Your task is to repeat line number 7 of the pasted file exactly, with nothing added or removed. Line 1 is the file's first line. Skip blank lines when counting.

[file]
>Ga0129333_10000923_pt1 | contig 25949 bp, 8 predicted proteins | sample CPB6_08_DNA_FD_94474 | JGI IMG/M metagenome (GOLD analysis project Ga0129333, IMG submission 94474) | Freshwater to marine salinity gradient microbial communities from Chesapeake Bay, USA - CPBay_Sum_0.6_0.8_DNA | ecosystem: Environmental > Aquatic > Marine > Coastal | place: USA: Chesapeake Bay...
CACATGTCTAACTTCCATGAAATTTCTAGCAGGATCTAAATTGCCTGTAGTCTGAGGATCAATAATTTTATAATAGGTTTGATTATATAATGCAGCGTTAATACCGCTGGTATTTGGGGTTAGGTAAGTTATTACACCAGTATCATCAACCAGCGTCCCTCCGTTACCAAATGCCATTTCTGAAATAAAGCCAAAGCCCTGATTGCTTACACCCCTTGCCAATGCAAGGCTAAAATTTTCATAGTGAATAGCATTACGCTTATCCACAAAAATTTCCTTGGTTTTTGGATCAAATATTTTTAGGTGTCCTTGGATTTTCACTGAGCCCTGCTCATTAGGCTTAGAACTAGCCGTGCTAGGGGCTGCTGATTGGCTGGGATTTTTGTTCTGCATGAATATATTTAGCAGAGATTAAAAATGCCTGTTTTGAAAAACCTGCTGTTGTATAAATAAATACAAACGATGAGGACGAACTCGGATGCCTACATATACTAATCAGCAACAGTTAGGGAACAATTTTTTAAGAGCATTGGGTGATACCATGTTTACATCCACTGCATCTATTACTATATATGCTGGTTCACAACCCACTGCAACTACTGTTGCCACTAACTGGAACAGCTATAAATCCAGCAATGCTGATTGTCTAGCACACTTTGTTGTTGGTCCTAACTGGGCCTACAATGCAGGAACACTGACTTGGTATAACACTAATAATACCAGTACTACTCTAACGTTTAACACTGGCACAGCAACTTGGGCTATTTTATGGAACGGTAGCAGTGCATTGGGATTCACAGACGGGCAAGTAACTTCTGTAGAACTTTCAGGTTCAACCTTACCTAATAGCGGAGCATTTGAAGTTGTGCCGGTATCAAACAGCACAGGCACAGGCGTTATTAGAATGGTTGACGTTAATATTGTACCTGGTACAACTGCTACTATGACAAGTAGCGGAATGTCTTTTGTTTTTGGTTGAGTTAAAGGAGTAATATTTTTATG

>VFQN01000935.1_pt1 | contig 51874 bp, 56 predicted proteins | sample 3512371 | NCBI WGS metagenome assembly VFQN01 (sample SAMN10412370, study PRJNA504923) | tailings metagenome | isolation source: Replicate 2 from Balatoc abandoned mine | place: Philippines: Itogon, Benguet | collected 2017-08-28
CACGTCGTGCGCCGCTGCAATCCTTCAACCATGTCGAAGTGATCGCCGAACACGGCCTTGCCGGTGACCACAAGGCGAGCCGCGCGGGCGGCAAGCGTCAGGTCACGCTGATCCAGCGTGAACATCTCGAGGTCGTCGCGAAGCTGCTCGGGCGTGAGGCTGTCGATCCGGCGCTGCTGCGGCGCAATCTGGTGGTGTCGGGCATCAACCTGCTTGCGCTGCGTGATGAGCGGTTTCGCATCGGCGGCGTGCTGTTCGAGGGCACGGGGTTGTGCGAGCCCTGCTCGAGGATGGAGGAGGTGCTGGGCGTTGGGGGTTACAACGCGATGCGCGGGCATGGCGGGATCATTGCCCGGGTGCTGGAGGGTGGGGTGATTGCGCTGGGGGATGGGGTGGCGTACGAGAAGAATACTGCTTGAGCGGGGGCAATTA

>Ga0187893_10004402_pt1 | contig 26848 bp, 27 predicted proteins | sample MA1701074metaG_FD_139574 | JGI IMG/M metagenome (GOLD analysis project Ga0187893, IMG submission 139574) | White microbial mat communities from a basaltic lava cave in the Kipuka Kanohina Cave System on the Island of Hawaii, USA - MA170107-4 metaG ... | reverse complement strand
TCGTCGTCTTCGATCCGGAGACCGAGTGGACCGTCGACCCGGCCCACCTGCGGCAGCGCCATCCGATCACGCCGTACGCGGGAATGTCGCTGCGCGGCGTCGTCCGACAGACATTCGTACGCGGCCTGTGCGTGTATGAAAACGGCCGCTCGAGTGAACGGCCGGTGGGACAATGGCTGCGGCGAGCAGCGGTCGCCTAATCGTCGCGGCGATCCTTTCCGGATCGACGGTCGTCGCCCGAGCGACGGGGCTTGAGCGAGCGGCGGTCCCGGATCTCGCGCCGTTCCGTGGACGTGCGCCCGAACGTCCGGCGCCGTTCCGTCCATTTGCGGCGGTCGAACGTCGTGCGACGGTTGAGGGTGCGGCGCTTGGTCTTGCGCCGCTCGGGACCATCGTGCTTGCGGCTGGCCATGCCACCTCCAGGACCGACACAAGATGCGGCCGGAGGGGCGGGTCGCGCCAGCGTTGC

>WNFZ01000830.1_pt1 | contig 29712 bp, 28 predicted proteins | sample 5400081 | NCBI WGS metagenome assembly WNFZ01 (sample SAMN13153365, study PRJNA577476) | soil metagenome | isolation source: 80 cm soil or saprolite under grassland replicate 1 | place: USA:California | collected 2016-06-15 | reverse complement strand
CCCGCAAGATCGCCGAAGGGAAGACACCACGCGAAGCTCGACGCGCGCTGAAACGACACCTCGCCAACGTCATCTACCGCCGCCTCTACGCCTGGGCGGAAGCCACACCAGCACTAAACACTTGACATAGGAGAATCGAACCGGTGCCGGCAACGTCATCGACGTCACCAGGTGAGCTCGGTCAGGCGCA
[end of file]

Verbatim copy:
>WNFZ01000830.1_pt1 | contig 29712 bp, 28 predicted proteins | sample 5400081 | NCBI WGS metagenome assembly WNFZ01 (sample SAMN13153365, study PRJNA577476) | soil metagenome | isolation source: 80 cm soil or saprolite under grassland replicate 1 | place: USA:California | collected 2016-06-15 | reverse complement strand